Tom Kerry

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Thomas Kerry (June 27, 1901 – January 8, 1983) was an American Communist and a lifelong member of the Socialist Workers Party.

Kerry was born in Boston, the son of Irish immigrants. Kerry was radicalized to the socialist movement during World War I and he joined the youth organization of the Socialist Party of America. Like many other young socialists, Kerry was inspired by the Russian Revolution of 1917 and he became a Communist.

However, after the end of the war, Kerry drifted away from politics, but he was radicalized again during the Great Depression in the 1930s. Tom Kerry and his wife Karolyn joined the Trotskyist Movement led by James P. Cannon and became one of the early members of the Socialist Workers Party at its foundation in 1938. Kerry was elected to the party's National Committee, a position he held for many decades.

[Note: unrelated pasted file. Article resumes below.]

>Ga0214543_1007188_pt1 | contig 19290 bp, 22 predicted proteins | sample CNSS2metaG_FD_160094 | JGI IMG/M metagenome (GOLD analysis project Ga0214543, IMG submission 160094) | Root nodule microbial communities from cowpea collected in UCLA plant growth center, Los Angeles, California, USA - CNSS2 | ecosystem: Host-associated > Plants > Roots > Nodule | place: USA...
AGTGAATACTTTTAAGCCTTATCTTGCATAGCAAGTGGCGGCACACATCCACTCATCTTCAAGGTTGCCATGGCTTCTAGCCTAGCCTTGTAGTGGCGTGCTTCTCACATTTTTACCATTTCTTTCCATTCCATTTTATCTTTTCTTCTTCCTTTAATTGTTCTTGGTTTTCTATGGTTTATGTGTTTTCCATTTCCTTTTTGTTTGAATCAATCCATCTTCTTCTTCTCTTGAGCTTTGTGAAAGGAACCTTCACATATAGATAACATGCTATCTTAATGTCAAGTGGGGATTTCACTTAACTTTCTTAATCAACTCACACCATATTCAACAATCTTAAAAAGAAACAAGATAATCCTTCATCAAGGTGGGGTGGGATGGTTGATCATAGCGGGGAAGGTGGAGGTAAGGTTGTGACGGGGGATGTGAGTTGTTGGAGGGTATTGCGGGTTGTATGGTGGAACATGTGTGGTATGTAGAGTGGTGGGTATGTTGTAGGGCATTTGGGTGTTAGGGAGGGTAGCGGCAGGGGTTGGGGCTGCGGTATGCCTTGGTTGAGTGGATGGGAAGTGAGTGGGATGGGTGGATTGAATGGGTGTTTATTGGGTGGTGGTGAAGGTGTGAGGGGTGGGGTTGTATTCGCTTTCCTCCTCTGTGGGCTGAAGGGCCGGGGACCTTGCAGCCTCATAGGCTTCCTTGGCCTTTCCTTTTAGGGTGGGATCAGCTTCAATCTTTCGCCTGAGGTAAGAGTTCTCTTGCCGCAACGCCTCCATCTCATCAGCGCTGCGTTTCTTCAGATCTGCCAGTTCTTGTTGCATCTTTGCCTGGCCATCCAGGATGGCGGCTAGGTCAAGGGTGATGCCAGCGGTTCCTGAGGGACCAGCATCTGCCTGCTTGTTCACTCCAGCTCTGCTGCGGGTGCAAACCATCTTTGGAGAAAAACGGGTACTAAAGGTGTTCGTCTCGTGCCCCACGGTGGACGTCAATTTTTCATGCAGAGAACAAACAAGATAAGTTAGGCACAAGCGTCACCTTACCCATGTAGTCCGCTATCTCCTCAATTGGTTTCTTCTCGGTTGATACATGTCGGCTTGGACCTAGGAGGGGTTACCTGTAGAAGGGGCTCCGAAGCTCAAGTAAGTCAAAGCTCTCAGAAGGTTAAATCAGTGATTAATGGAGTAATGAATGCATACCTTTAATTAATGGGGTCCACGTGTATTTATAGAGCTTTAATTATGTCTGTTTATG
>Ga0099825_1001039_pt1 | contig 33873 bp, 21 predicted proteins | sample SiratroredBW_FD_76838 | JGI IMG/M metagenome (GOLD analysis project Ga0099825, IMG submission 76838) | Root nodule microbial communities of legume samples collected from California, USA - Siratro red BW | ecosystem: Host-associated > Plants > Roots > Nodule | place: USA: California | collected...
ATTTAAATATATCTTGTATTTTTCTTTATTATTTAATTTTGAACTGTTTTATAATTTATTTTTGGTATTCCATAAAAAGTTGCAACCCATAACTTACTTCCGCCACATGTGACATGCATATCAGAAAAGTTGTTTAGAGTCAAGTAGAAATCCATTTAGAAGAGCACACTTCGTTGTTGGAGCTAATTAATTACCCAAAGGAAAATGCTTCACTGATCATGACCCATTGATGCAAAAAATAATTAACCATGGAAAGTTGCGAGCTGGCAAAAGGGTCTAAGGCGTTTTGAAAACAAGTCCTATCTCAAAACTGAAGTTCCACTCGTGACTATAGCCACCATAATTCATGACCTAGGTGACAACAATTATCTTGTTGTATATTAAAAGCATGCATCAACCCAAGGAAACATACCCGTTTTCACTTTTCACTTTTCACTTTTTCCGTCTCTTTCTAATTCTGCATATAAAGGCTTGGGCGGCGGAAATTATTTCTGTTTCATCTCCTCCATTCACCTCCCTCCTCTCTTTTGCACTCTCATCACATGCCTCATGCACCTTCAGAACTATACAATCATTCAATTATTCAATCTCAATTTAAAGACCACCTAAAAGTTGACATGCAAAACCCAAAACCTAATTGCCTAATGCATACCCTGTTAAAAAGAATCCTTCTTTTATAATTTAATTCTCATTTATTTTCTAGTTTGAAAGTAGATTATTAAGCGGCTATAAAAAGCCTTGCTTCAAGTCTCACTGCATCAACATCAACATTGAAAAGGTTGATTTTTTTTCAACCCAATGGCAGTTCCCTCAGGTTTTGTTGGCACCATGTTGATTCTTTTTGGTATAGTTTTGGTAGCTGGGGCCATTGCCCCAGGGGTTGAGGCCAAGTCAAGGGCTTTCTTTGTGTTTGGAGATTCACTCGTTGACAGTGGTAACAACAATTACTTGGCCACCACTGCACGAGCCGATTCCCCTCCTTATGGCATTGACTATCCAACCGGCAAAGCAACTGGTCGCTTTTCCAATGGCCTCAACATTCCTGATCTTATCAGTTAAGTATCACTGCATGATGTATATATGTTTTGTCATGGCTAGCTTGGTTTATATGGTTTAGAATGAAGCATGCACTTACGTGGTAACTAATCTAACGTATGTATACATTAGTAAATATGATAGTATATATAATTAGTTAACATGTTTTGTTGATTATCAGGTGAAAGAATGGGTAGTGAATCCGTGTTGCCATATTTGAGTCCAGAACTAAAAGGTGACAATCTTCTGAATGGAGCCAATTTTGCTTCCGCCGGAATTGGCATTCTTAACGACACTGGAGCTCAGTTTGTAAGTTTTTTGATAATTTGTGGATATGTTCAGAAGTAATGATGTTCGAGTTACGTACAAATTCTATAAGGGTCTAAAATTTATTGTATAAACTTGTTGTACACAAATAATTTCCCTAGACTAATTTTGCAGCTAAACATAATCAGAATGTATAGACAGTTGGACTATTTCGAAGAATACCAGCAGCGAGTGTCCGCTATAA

During World War II, when many of the leaders of the Socialist Workers Party, (including James P. Cannon, Farrell Dobbs and Carl Skoglund) were sent to prison by the Smith Act for opposing American intervention in the war, Kerry became one of the most important "free" leaders of the party.

In 1953 when James Cannon decided to retire from the post as National Secretary, he was succeeded by Farrell Dobbs and Kerry became Dobbs' closest collaborator. Kerry was made Organizational Secretary.

Kerry wrote a lot of political articles and some Marxist books. He retired from active party work in the mid 1970s, though when the Trotskyist opposition developing to the leadership of the SWP he took an active part in upholding the historic program of the Party. He remained in the Socialist Workers Party until he died in Los Angeles in 1983, aged 81.

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References

"TrotskyanaNet". Trotskyist biographical sketches. Retrieved December 5, 2005.